I decided to give Opera another try. How is Opera so much insanely faster than Firefox at rendering? I wish I knew the answer to that. Supposedly the 9.5 alpha is going to be faster still. It's currently hard-masked in the portage tree so I'm going to hold off trying it for a while, but that would be nice to see. Either way, even with Opera 9.23, page transitions especially are noticeably faster than Firefox, and page load times tend to be fast enough that you can appreciate the difference.
Themes in Opera are still 100x easier to find and download and install than Firefox's. And a lot of them look really good. Maybe someday Firefox will get this right. (3.0?) There are a lot of fairly minimalistic Opera skins, which is what I like. But also a lot of the typical Vista clones, and Tango and KDE/Gnome lookalikes etc. On the topic of the interface, Opera comes with way too many buttons and sidebars enabled by default, but you can strip all of that crap out of it and get something even more minimalistic than Firefox if you want.
The preferences menu of Opera reminds me a lot of KDE, in the sense that there's a config option for absolutely everything, if you're willing to dig through a thousand dialogs and collapsable trees of options to find them. I learned recently that there's an
opera:config similar to Firefox's about:config which lets you get at any option you'd care to edit, which is a blessing. Plugins (e.g. Flash) seem to work OK also. I think I recall that being a problem in the past, but I didn't have to do anything to get Flash to work in Opera this time around.
Opera is not tied to Gnome/GTK, which is another immensely huge advantage in my book. The file chooser in Opera is a crappy Windows 98 lookalike built out of QT widgets, but even that is preferable to Gnome's monstrosity of a file chooser dialog. I'm pretty sure you can change which file chooser Firefox uses if you're willing to screw around enough to do it, but it's nice to have a sensible functional default.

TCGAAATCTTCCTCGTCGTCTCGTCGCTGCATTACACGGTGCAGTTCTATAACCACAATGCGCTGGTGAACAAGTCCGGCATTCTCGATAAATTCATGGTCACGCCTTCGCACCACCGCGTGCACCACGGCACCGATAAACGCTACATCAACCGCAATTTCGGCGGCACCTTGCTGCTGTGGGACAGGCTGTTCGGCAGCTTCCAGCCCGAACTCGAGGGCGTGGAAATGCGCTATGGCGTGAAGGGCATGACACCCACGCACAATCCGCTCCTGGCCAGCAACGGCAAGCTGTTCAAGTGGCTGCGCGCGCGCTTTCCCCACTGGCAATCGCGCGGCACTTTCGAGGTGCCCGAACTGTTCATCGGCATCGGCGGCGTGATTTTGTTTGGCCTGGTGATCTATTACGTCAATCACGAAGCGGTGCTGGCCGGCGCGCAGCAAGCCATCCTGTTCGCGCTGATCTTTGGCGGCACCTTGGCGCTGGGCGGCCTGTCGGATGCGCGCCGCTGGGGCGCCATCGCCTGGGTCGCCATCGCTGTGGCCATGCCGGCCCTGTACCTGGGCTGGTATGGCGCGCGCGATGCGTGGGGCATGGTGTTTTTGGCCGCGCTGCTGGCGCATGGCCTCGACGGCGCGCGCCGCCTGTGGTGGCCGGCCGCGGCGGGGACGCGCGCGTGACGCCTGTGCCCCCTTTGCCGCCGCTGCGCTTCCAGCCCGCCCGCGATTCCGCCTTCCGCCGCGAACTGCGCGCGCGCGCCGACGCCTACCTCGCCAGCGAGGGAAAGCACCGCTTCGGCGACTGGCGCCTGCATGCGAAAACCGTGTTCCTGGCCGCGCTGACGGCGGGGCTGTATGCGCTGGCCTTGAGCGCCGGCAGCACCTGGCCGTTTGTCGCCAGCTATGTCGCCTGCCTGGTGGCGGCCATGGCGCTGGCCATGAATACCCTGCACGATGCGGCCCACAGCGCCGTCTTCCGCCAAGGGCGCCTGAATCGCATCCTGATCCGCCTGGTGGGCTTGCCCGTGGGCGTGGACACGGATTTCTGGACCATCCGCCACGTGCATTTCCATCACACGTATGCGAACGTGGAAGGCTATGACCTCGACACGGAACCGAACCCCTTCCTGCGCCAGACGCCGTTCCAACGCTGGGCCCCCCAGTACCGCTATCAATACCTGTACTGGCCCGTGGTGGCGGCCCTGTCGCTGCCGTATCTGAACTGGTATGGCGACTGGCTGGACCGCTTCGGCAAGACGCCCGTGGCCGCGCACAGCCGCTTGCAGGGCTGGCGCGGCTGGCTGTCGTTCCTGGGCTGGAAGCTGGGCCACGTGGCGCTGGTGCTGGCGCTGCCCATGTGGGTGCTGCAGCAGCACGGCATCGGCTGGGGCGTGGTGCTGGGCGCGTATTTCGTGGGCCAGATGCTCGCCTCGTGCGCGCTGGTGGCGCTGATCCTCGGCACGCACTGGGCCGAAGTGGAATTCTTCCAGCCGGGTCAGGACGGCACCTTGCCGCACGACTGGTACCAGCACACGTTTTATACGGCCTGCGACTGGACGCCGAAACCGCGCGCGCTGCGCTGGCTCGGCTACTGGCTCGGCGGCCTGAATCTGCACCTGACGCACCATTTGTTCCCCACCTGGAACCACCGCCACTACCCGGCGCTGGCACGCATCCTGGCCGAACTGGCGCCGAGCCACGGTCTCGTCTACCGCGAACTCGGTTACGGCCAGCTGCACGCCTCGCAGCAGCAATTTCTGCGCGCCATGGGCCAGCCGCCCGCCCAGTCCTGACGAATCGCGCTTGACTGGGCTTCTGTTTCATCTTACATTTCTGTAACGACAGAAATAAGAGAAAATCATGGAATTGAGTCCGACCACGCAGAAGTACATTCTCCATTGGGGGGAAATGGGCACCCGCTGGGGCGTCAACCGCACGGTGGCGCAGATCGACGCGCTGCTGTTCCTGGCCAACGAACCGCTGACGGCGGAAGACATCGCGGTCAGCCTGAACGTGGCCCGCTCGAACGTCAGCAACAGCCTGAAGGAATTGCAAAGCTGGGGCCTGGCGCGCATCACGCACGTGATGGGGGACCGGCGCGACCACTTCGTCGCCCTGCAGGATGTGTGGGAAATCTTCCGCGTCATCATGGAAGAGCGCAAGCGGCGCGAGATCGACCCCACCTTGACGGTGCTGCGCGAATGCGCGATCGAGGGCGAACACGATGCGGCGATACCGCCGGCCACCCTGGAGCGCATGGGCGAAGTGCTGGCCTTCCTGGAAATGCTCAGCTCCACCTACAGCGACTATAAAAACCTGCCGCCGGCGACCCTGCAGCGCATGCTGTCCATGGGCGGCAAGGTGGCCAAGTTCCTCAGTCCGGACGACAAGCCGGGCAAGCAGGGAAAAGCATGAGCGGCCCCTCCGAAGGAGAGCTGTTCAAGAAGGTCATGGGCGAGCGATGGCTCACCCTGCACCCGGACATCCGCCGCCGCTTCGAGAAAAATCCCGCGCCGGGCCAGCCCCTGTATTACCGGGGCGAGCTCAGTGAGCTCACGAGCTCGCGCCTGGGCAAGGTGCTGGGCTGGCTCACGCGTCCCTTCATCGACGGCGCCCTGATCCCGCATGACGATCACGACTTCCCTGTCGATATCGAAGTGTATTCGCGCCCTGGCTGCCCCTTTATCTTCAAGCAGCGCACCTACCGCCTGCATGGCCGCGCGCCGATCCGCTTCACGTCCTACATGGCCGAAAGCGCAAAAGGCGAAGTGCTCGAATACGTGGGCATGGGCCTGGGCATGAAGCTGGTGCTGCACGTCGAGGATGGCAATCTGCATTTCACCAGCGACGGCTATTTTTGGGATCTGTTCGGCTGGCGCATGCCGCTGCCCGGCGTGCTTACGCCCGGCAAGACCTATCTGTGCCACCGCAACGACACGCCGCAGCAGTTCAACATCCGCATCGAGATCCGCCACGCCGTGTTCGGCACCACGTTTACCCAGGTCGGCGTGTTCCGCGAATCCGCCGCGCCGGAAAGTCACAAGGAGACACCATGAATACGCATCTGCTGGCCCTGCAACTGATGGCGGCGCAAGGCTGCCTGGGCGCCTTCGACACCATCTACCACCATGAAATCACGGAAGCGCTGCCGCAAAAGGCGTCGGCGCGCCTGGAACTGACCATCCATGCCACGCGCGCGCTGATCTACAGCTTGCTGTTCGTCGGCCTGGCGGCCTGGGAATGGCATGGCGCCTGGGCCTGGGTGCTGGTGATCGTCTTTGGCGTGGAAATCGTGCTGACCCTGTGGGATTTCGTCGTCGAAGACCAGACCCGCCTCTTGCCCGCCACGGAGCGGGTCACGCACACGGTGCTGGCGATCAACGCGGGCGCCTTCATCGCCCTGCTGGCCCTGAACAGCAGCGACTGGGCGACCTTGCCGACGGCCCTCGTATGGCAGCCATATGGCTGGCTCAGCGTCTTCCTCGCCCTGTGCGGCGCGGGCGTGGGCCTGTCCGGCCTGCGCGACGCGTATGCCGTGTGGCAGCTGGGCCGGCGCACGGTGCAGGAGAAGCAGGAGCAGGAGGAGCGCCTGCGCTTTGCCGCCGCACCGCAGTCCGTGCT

There are a lot of other little things that Opera does right, but I don't have the time or inclination to type about them all. On the other hand I have three main problems with Opera. One, it doesn't have the large selection of extensions that Firefox does. Opera has built-in abilities that give you most of what you'd want from most Firefox extensions, but there are a few gaps here and there. Adblocking based on regex matching of URLs for example. Opera does let you right-click a page and "Block Content", and then just click everything you want to block, which works well, but I don't know of a way to use some third-party auto-updating list of ad elements to block.
Two, it has some crap built-in that I don't want. It comes with a mail client, a bittorrent client, and a "widgets" tool and I don't know how to get rid of them. You can very easily IGNORE them however. You can set any external mail app (including terminal apps) to handle
mailto for example. You can also easily set apps to handle other protocols, which is typically nice of Opera to allow.
Three, I don't see an easy way to arrange which order the toolbars stack vertically. I'd like my tabs to appear directly above the web page content. You can get it to look about right by dragging all the individual buttons and toolbar elements from one toolbar to another and them removing them from the original toolbar, but that takes way too long. I'd like to be able to drag toolbars themselves around. I don't see why that should be so difficult. Firefox doesn't let you do this easily either, so oh well.
Those are minor concerns. In general Opera seems to be faster and more powerful and more configurable than Firefox. And it's cross-platform, and updates are released regularly, and it seems to be as standards-compliant as Firefox if not moreso. So why isn't Opera the most popular free browser for desktop users? It is closed source, and I'm sure that hurts it. Beyond that, not sure. Maybe people remember back when Opera was ad-infested unless you paid for it. That certainly still leaves a bad taste in my mouth. In any case, I'm going to keep trying Opera as my primary browser for a while.